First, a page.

Lt. Col. James Steen (1734–1780) was a successful planter who, at the time of the American revolution, resided in the Thicketty Creek area of what was once the northern part of Union County (formed in 1785) and is now part of Cherokee County, South Carolina(formed 1897). Steen, a stanch Presbyterian, had been born in County Antrim, Ulster Province, Ireland in about 1734. In the 1750s, he moved to America along with his father's family, that included his brother John Steen. Originally residing in Pennsylvania for only a few years, John (Steen)and James (Steen) both had recorded land deeds on Thicketty Creek 1766 & 1767.
Both John and James Steen, as well as many other local natives of Thicketty, South Carolina, were heavily involved in the American Revolution. There were families who were British loyalists, as well as families such as the Steen's who were Whigs and Colonial Militia Officers. In quite a few instances, Thicketty Creek neighbors found themselves on opposite sides and battles throughout the war, in surrounding areas.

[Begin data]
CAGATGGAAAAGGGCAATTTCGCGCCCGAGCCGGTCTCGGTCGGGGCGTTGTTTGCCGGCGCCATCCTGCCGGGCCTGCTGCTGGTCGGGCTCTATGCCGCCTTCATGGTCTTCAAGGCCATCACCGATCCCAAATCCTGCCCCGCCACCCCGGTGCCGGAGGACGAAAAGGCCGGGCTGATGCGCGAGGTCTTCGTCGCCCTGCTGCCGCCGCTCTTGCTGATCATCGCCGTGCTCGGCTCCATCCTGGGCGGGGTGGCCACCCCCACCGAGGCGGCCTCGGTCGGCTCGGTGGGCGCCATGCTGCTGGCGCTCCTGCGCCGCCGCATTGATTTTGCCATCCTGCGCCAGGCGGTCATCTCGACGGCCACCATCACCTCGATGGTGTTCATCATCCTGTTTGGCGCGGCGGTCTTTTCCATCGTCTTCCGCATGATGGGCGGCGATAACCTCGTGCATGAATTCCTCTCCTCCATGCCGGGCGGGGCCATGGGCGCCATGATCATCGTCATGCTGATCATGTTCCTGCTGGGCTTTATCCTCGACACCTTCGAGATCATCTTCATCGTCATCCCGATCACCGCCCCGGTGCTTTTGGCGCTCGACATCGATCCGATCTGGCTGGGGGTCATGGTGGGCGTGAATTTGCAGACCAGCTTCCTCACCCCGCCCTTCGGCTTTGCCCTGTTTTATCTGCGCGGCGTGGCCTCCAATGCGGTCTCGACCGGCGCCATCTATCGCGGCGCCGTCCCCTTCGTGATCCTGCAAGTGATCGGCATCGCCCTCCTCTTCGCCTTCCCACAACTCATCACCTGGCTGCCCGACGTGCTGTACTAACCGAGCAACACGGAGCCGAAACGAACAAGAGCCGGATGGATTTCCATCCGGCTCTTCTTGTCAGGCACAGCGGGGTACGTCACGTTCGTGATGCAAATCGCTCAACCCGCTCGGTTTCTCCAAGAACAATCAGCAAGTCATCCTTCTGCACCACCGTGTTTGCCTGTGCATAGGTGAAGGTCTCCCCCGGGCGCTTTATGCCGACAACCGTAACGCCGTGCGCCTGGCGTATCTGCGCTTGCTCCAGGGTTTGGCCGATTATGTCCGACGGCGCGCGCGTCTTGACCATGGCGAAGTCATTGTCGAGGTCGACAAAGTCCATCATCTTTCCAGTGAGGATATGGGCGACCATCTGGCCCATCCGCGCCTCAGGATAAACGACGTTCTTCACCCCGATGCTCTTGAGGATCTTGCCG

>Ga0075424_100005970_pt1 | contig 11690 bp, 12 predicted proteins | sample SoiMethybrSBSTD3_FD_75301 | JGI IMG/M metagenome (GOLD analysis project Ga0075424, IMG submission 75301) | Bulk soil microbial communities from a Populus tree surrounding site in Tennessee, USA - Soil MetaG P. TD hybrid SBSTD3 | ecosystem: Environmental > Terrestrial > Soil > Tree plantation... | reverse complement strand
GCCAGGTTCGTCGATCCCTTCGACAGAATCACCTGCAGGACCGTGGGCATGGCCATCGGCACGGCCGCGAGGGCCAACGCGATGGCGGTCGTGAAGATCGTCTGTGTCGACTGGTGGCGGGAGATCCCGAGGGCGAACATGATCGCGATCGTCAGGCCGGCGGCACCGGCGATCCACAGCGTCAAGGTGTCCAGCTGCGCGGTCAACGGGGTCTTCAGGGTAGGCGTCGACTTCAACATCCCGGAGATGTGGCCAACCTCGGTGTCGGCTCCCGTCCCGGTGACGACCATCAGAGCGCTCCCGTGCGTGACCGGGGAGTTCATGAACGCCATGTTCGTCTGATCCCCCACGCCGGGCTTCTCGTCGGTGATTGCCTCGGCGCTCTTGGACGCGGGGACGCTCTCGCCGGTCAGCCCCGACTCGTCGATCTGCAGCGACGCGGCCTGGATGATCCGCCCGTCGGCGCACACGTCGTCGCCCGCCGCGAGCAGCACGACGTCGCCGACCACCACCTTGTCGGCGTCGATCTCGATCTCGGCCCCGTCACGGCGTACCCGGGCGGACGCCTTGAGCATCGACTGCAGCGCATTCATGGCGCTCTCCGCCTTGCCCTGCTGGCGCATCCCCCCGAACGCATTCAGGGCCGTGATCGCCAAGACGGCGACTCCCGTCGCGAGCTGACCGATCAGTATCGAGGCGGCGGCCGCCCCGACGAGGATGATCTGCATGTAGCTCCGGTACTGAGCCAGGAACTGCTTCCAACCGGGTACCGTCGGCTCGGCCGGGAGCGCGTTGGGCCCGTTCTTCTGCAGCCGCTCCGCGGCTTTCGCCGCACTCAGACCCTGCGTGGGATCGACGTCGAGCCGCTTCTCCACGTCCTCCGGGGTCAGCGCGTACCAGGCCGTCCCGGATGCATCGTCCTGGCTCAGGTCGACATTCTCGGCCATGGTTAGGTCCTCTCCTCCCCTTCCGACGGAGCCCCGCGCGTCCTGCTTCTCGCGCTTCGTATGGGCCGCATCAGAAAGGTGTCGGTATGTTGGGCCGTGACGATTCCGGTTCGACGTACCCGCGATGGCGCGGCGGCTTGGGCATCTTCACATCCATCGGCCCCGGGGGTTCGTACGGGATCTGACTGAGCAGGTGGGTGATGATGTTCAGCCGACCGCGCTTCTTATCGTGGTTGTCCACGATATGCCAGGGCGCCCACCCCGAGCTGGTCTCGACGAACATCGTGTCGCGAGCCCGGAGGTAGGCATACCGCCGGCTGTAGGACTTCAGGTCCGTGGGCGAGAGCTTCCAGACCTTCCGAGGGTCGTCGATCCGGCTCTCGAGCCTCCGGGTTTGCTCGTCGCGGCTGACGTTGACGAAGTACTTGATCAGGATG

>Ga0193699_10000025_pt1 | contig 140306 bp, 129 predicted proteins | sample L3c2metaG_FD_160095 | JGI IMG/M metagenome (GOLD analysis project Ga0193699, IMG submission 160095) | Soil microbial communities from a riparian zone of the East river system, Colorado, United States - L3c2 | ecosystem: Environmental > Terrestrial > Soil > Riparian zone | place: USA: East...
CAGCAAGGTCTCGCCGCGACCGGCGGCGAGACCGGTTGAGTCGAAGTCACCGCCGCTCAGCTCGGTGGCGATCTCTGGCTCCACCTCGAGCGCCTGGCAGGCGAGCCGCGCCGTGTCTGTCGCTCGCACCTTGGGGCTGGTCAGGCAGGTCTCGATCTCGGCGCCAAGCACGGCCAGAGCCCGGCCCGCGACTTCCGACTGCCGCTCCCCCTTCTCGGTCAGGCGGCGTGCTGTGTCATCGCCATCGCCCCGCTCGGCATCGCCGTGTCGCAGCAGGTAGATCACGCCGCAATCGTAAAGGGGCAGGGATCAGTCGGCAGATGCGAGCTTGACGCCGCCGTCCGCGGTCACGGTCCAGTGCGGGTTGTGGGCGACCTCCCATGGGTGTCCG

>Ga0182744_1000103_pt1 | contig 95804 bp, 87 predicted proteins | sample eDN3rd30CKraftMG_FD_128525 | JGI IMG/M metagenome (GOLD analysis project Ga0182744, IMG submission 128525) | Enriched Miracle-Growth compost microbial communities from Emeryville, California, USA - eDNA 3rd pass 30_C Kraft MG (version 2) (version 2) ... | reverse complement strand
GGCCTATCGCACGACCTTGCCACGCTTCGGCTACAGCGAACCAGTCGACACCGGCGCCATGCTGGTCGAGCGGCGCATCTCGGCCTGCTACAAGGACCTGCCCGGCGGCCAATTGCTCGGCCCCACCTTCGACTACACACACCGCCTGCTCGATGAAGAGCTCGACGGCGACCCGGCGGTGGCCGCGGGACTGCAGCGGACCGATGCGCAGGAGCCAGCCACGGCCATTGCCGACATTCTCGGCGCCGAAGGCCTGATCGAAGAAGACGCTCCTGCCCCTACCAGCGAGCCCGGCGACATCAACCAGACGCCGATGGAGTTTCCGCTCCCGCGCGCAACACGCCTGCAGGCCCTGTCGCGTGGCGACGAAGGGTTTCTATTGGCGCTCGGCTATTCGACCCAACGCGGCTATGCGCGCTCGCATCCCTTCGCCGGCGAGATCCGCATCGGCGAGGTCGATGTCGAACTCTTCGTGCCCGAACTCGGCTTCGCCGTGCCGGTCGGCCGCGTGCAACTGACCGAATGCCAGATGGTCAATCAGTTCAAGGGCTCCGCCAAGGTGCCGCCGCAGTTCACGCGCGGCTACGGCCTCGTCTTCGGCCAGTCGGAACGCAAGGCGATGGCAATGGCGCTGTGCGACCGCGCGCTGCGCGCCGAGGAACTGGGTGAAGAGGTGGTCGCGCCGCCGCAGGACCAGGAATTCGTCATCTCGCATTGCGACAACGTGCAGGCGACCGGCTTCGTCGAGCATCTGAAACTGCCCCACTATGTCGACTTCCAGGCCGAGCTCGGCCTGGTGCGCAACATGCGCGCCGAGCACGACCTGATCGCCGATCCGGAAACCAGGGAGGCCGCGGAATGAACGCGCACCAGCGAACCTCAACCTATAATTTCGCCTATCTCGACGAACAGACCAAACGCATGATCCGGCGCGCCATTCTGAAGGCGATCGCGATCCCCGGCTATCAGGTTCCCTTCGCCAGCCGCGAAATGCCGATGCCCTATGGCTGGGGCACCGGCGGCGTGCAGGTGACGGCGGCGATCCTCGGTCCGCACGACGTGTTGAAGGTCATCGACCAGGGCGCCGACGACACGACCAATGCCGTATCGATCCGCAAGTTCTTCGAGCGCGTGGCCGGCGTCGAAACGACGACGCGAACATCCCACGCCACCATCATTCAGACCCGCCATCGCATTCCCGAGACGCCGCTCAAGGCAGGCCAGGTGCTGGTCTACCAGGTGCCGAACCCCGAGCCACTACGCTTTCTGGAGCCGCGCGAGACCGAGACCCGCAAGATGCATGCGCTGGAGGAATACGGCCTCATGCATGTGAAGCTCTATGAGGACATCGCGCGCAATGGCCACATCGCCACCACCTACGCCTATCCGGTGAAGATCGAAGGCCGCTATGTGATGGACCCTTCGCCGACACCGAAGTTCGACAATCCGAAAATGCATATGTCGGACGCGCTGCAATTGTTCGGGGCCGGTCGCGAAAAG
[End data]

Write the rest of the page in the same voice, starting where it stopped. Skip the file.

According to Lyman Draper (1815–1891), as written in his well-known book titled Kings Mountain and Its Heroes:
- "James Steen, also of Irish descent, was probably a native of Pennsylvania, and early settled in what is now Union County, South Carolina. In August 1775, he was fully convinced and ready to sign the Continental Association and doubtless led a company on the Snow campaign, as he did the following year against the Cherokees, and, in 1777, commanded at Prince's Fort. In 1779, he served in Georgia, then at Stono, and Savannah; and performed a tour of duty from November in that year till February 1780, near Charleston. At this period, he ranked as Lieutenant-Colonel, distinguishing himself at Rocky Mount (Battle of Rocky Mount), Hanging Rock (Battle of Hanging Rock), Musgrove's Mill (Battle of Musgrove Mill), King's Mountain (Battle of King's Mountain), and probably with his superior, Colonel (Thomas) Brandon (Fair Forest Regiment), at the Cowpens (Battle of Cowpens). According to his grave, he died in the Battle at Kings Mountain (Cleveland County, North Carolina/York County, South Carolina). He was married to Eleanor Bogan about 1762 in South Carolina.
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